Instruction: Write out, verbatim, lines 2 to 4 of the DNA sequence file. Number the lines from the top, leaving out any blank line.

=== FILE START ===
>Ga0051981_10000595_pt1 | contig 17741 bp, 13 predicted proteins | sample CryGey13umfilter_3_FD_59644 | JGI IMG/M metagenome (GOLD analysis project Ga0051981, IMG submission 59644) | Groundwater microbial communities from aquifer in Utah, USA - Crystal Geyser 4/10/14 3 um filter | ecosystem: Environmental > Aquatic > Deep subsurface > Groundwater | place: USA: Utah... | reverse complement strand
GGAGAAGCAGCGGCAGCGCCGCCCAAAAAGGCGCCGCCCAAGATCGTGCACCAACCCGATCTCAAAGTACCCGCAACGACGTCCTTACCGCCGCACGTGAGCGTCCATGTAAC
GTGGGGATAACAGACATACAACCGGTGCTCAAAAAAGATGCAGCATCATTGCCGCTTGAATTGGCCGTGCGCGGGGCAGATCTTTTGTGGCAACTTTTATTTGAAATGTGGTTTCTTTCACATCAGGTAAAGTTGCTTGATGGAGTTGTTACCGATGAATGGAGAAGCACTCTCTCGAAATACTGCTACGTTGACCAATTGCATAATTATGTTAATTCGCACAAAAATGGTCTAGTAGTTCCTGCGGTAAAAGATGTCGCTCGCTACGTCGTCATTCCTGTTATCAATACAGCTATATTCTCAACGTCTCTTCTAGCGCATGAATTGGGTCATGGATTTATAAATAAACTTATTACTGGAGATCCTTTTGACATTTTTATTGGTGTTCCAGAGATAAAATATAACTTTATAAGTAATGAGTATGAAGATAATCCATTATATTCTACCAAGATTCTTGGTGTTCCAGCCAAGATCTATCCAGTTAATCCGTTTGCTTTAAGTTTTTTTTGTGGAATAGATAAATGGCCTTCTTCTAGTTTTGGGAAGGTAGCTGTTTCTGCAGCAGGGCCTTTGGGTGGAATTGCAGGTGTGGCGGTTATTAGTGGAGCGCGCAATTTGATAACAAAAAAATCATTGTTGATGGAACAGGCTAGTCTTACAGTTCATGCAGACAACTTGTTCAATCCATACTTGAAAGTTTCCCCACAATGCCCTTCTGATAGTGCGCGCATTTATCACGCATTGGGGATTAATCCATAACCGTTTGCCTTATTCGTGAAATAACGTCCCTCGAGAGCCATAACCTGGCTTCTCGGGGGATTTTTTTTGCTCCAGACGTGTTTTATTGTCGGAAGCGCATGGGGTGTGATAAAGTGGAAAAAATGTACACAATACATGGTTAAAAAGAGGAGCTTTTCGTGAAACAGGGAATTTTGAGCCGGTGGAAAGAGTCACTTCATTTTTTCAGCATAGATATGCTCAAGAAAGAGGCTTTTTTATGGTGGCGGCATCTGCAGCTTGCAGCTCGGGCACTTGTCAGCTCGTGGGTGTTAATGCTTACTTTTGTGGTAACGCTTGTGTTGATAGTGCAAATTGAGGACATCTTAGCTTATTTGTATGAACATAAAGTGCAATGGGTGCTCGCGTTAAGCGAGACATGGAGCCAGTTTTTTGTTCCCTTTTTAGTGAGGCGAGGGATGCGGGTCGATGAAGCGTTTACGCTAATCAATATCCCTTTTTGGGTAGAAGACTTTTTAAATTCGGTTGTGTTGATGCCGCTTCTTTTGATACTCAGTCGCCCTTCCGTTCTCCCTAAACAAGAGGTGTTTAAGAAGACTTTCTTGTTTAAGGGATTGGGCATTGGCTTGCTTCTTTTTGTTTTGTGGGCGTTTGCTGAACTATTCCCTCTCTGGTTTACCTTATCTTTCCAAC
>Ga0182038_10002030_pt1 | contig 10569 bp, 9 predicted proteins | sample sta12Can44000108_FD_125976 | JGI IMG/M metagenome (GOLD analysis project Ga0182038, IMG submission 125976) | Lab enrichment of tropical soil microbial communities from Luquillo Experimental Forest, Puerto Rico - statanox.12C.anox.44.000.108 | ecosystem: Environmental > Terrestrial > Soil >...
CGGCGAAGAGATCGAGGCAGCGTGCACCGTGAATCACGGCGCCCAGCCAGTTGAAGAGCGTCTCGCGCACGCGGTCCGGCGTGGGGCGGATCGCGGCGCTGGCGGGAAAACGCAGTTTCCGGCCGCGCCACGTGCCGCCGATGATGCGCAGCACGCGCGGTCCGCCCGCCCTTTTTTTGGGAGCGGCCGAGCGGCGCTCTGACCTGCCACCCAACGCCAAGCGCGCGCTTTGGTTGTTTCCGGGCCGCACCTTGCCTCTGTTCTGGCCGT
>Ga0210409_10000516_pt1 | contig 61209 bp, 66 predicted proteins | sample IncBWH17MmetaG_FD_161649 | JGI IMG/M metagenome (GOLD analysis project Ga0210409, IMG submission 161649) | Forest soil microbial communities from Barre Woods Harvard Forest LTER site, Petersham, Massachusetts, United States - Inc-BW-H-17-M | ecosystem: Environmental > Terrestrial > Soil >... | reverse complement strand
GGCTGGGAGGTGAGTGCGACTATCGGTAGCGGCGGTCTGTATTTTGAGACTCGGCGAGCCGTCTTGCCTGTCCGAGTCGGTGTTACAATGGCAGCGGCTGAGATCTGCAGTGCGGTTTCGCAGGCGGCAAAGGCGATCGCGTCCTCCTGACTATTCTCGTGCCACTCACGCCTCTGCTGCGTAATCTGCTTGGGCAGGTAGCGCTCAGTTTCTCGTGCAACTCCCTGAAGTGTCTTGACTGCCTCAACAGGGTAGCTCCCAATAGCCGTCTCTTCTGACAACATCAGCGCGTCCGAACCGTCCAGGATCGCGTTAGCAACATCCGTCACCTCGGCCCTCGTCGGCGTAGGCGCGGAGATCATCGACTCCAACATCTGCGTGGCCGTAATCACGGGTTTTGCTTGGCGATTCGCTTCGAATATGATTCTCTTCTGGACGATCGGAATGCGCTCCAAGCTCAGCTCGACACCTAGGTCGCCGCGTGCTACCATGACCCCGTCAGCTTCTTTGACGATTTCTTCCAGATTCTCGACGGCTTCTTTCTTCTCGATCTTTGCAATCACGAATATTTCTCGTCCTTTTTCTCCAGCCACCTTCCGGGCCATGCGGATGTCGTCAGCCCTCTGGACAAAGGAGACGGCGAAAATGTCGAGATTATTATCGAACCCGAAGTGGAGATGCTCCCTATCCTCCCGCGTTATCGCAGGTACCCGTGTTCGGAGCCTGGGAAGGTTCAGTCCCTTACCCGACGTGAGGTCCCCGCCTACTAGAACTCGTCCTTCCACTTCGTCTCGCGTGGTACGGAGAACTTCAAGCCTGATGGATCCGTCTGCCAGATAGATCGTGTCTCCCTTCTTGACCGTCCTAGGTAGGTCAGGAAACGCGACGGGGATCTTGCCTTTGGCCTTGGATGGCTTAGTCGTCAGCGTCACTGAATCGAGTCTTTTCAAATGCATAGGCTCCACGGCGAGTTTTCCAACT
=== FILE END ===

GGAGAAGCAGCGGCAGCGCCGCCCAAAAAGGCGCCGCCCAAGATCGTGCACCAACCCGATCTCAAAGTACCCGCAACGACGTCCTTACCGCCGCACGTGAGCGTCCATGTAAC
GTGGGGATAACAGACATACAACCGGTGCTCAAAAAAGATGCAGCATCATTGCCGCTTGAATTGGCCGTGCGCGGGGCAGATCTTTTGTGGCAACTTTTATTTGAAATGTGGTTTCTTTCACATCAGGTAAAGTTGCTTGATGGAGTTGTTACCGATGAATGGAGAAGCACTCTCTCGAAATACTGCTACGTTGACCAATTGCATAATTATGTTAATTCGCACAAAAATGGTCTAGTAGTTCCTGCGGTAAAAGATGTCGCTCGCTACGTCGTCATTCCTGTTATCAATACAGCTATATTCTCAACGTCTCTTCTAGCGCATGAATTGGGTCATGGATTTATAAATAAACTTATTACTGGAGATCCTTTTGACATTTTTATTGGTGTTCCAGAGATAAAATATAACTTTATAAGTAATGAGTATGAAGATAATCCATTATATTCTACCAAGATTCTTGGTGTTCCAGCCAAGATCTATCCAGTTAATCCGTTTGCTTTAAGTTTTTTTTGTGGAATAGATAAATGGCCTTCTTCTAGTTTTGGGAAGGTAGCTGTTTCTGCAGCAGGGCCTTTGGGTGGAATTGCAGGTGTGGCGGTTATTAGTGGAGCGCGCAATTTGATAACAAAAAAATCATTGTTGATGGAACAGGCTAGTCTTACAGTTCATGCAGACAACTTGTTCAATCCATACTTGAAAGTTTCCCCACAATGCCCTTCTGATAGTGCGCGCATTTATCACGCATTGGGGATTAATCCATAACCGTTTGCCTTATTCGTGAAATAACGTCCCTCGAGAGCCATAACCTGGCTTCTCGGGGGATTTTTTTTGCTCCAGACGTGTTTTATTGTCGGAAGCGCATGGGGTGTGATAAAGTGGAAAAAATGTACACAATACATGGTTAAAAAGAGGAGCTTTTCGTGAAACAGGGAATTTTGAGCCGGTGGAAAGAGTCACTTCATTTTTTCAGCATAGATATGCTCAAGAAAGAGGCTTTTTTATGGTGGCGGCATCTGCAGCTTGCAGCTCGGGCACTTGTCAGCTCGTGGGTGTTAATGCTTACTTTTGTGGTAACGCTTGTGTTGATAGTGCAAATTGAGGACATCTTAGCTTATTTGTATGAACATAAAGTGCAATGGGTGCTCGCGTTAAGCGAGACATGGAGCCAGTTTTTTGTTCCCTTTTTAGTGAGGCGAGGGATGCGGGTCGATGAAGCGTTTACGCTAATCAATATCCCTTTTTGGGTAGAAGACTTTTTAAATTCGGTTGTGTTGATGCCGCTTCTTTTGATACTCAGTCGCCCTTCCGTTCTCCCTAAACAAGAGGTGTTTAAGAAGACTTTCTTGTTTAAGGGATTGGGCATTGGCTTGCTTCTTTTTGTTTTGTGGGCGTTTGCTGAACTATTCCCTCTCTGGTTTACCTTATCTTTCCAAC
>Ga0182038_10002030_pt1 | contig 10569 bp, 9 predicted proteins | sample sta12Can44000108_FD_125976 | JGI IMG/M metagenome (GOLD analysis project Ga0182038, IMG submission 125976) | Lab enrichment of tropical soil microbial communities from Luquillo Experimental Forest, Puerto Rico - statanox.12C.anox.44.000.108 | ecosystem: Environmental > Terrestrial > Soil >...